Ø Foreign grass invasion. Particularly couchgrass which has been controlled as far as possible with the available products. All I am able to do now is reduce the spread of the couchgrass. Greens 4, 6, 8, 10, 12, 14, 15 and 18 are the worst for contamination. This problem is most noticeable during the summer months when the bent is at its weakest and the invading couch at its strongest. The most difficult aspect of controlling the existing couchgrass is that to totally remove it from the surface it has to be sprayed out and then have at least 300mm of the growing medium removed and re
placed. In the past fumigation could be used which provided a fast result and meant the surface could be re-seeded as was done on many occasions previously. Fumigation is now no longer available.
Ø Staffing. The maintenance of bentgrass greens in this climate, particularly through the period of October thru April, requires a huge commitment from the Superintendent to continually monitor the greens. One of the aspects that amazed me when I arrived here is just how much the greens can dry out overnight in comparison to greens in the southern States. Similarly the change in the greens from 2.30pm in the afternoon when the staff leave and 6.30pm when the sun stops beating down is substantial. This means the greens need to be monitored continually throughout the day, seven days a week and decisions on irrigation requirements assessed on a daily basis. This didn’t happen prior to my arrival with obvious results. Having bentgrass greens in this climate is like having a 2 week old baby that is in need of constant attention. Such constant attention requires a time commitment from the staff and the generation of workers coming through is not interested in working such hours and that trend seems to be worsening. The days of peo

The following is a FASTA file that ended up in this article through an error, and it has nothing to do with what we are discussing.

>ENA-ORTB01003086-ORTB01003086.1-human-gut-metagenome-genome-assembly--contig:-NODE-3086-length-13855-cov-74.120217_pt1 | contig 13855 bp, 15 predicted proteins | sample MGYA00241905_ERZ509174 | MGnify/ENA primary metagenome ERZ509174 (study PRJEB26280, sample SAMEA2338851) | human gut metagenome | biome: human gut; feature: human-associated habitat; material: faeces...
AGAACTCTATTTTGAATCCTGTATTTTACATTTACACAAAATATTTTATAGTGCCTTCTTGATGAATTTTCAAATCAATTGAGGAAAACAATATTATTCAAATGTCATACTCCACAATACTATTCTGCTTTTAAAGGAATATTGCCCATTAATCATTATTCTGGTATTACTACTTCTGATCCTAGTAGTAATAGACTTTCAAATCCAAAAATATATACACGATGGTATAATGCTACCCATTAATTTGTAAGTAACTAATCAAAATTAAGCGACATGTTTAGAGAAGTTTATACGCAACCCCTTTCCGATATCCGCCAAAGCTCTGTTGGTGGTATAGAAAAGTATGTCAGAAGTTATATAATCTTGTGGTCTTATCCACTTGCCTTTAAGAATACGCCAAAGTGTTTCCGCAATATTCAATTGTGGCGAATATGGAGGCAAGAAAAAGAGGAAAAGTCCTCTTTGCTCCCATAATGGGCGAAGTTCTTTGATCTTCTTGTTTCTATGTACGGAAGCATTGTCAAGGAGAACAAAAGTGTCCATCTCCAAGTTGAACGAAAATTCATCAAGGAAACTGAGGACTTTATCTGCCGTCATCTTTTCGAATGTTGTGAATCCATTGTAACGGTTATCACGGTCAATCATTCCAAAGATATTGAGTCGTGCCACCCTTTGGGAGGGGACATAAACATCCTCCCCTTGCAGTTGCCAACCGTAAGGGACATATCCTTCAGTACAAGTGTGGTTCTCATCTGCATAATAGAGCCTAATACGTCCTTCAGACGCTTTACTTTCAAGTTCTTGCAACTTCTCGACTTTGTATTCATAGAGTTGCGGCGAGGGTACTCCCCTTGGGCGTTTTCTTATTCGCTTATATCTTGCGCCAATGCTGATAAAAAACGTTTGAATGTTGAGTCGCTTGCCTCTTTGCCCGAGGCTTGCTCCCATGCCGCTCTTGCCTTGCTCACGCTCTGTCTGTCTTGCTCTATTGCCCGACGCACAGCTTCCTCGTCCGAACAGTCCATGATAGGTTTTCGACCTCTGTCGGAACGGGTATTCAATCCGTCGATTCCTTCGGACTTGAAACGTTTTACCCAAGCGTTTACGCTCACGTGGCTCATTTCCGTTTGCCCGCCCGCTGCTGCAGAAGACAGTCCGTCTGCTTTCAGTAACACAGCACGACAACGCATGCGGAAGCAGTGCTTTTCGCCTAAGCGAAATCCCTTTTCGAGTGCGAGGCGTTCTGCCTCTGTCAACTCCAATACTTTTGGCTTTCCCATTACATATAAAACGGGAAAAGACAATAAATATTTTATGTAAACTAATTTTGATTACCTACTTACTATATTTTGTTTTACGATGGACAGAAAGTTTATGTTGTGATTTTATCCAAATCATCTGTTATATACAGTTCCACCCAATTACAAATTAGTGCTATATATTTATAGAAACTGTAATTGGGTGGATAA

ple working 70 plus hours a week as I do are numbered.
So what is the solution? In my mind the time has come for the greens grass on the West Course to be changed. Following is a discussion on possibilities.
In 2007 the Club undertook trials of six new improved “ultradwarf” varieties of couchgrass with a view to their suitability as a putting green grass at CTHGC. All of the varieties, proved to have a much finer leaf than “328” couchgrass (which we have on the River greens) and therefore provided a better putting surface. In the
USA golf clubs in similar climatic conditions as we are across the States of Texas, Georgia, the Carolinas and for exam Florida ple, are changing their greens from bentgrass to these new varieties at a startling rate. Unfortunately the grasses are still not commercially available in so can’t be considered. Australia
However, the couchgrass variety TifEagle was part of that trial and is available in
. Northlakes, Australia and Sanctuary Cove Palms are three courses who have used the variety over their entire course. Brisbane GC and the new course at Horton Park GC on the Dent Island will be installing TifEagle in their greens in the next few years as will Arundel CC on the Gold Coast. Sunshine Coast
|Disease infestation comparisons in 2007 trials|